Lightness, you that eternally rest
I don’t believe she is dead.
She almost seems to be rising again.
As Orpheus, she’s been to the netherworld.
Yet, as she turned around, her wings stuck to each other.
And that glue, that thin – almost invisible! – layer, makes her moving difficult now.
It pinions it. It causes her to stick to a corner, to a door, to a specific spot, to a plant,
even to a light.
Her wings, once so light as to levitate freely above any environment, are now
permeable, absorbent, overwhelmed by situations, places, and climates.
Just look at her as she twirls here and there, clumsy and drunk.
Lopsided paths traced by dots suspended in vagueness.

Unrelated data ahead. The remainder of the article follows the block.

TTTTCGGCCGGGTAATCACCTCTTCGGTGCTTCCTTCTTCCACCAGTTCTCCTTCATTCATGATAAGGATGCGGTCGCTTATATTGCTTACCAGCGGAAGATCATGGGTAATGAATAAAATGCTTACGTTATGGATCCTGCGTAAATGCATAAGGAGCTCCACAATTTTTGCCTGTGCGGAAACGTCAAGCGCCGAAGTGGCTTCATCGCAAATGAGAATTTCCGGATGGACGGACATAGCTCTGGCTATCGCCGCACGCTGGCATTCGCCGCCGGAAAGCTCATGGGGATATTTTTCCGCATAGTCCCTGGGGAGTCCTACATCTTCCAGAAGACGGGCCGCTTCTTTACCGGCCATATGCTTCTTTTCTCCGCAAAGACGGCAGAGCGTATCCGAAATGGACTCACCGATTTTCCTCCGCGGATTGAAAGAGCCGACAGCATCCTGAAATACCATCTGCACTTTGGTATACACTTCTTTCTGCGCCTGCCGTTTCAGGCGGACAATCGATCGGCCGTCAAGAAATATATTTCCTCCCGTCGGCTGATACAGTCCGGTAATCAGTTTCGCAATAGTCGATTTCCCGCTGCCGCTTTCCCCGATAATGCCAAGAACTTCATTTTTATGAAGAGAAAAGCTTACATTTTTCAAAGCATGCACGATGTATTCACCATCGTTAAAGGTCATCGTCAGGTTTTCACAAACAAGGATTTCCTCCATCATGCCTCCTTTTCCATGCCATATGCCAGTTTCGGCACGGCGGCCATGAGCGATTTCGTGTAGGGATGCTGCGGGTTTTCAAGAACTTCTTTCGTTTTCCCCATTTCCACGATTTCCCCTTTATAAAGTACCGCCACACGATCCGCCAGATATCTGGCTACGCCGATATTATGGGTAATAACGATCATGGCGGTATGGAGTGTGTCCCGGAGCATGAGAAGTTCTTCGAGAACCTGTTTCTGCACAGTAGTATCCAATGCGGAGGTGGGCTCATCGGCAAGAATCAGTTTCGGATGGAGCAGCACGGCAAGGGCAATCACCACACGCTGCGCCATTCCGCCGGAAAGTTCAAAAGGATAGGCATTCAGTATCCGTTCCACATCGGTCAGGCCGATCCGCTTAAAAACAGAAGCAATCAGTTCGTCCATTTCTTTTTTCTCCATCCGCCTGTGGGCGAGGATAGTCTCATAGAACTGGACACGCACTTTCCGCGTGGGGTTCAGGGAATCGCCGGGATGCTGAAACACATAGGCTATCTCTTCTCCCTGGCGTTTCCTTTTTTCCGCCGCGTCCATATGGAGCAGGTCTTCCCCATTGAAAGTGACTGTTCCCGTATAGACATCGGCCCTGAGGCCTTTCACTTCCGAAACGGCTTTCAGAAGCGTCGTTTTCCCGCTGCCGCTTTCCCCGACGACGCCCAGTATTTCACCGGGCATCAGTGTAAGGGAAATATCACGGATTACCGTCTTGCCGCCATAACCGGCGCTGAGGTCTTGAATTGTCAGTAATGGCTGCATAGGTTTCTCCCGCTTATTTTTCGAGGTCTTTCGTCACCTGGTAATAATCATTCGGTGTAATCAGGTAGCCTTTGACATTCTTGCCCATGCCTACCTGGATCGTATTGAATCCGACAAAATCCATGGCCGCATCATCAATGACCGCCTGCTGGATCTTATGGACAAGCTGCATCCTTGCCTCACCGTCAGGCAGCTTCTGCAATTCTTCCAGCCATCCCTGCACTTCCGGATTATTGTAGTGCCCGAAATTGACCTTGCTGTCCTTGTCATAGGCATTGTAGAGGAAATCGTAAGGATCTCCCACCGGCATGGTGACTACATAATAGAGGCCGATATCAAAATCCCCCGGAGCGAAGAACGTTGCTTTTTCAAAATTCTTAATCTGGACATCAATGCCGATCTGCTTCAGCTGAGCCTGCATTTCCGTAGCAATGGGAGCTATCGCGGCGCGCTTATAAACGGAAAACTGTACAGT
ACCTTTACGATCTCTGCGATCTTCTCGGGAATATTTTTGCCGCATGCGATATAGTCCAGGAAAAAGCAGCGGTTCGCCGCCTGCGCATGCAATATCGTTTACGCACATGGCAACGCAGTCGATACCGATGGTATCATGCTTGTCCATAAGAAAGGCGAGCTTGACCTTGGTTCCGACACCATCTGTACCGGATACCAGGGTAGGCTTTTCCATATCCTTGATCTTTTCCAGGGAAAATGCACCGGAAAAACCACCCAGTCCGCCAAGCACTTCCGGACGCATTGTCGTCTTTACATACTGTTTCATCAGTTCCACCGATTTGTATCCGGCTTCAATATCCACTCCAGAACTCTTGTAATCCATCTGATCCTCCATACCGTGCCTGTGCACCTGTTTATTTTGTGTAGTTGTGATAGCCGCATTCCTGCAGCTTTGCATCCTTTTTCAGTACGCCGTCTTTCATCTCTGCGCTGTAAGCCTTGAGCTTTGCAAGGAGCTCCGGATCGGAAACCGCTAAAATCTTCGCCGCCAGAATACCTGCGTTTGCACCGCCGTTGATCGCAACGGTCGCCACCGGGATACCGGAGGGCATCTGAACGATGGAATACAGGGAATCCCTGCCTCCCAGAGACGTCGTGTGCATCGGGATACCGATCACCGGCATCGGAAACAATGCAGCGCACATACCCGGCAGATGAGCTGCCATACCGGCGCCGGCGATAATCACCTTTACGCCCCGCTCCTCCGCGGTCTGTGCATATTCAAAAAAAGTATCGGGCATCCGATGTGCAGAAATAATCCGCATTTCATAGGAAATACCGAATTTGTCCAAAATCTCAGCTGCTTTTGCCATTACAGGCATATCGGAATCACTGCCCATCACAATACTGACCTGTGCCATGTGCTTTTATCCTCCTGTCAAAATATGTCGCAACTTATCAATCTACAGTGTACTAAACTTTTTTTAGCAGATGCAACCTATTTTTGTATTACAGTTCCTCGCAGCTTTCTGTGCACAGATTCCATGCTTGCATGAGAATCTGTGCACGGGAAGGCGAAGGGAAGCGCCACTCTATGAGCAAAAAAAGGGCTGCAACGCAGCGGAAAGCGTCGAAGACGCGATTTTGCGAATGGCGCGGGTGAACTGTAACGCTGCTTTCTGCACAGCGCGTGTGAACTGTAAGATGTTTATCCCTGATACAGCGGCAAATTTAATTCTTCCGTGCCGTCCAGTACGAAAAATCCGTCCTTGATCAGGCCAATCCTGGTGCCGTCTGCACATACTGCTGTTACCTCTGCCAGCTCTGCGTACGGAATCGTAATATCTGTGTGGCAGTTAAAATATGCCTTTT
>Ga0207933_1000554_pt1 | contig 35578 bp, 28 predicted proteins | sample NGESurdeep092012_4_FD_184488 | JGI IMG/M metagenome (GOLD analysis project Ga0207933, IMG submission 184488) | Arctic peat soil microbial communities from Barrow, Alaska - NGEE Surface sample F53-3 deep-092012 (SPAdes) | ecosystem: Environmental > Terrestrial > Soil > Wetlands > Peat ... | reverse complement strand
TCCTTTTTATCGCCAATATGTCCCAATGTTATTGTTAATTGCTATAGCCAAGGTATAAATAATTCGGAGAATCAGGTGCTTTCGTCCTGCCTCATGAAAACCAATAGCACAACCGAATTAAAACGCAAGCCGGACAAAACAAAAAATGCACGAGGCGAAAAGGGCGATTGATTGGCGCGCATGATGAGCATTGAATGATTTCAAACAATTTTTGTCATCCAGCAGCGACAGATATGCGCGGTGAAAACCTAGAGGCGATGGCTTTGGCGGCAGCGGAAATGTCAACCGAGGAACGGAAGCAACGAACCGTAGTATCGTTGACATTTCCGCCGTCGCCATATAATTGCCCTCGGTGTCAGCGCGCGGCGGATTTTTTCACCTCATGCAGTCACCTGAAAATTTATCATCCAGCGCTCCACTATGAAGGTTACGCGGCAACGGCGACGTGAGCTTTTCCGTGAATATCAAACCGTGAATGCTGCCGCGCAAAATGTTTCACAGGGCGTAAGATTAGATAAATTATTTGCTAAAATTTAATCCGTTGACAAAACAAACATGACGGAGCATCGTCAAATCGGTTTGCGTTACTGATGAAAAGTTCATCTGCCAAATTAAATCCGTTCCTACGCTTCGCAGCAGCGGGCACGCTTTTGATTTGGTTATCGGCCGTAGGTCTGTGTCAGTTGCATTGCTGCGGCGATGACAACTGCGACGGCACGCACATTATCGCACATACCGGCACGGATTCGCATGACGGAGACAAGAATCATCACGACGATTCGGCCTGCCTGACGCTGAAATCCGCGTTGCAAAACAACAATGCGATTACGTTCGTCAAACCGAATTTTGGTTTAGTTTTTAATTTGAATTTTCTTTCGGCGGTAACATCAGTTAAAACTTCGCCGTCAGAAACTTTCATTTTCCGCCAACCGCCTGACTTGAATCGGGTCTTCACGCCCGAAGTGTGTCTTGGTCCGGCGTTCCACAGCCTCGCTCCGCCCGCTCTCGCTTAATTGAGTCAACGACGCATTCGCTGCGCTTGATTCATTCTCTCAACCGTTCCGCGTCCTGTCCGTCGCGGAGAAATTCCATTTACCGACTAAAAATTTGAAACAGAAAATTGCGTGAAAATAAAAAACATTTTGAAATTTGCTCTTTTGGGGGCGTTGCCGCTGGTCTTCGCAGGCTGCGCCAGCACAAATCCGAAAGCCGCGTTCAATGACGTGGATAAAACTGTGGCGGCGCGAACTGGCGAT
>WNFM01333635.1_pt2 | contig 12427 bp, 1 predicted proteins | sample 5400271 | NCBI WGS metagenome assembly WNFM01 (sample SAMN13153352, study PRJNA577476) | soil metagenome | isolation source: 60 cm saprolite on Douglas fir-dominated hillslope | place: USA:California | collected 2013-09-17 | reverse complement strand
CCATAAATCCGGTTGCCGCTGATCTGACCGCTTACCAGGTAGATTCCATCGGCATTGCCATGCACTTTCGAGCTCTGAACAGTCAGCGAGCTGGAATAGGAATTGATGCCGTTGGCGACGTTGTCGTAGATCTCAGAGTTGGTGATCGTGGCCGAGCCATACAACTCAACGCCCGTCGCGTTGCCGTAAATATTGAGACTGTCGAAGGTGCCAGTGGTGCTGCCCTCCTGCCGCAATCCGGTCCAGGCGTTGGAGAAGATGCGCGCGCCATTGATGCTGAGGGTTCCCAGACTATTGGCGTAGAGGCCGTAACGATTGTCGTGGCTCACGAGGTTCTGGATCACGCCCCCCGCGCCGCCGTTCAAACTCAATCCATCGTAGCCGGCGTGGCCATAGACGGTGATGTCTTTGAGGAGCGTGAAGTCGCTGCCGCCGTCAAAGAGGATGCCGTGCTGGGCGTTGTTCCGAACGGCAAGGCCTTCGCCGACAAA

A new oddity no longer allows her to be movement and information.
She flies a bit here, a bit there. Often she gets lost. Sometimes she stops.
Everywhere she nearly camouflages.
In her frenzy of being what she was once known for, she collects lists of places,
postcard photographs with no connection to each other.
What remains of movement is hysteric speed. What remains of information are lists of
names. What remains of lightness is that thin – almost invisible! – layer.
Yet, if one looks at her, she still appears to be the same. Beautiful and colourful,
frivolous and vacuous : a butterfly.
Merini, A. (1998) Leggerezza in Eternamente Vivo. Corbetta: L’incisione.
Calvino, I. (2005) Le Citta’ Invisibili. Milan: I Meridiani Mondadori.
Calvino, I. (1988) Six Memos for the Next Millenium. USA: Library of Congress Cataloging-in-Publication Data.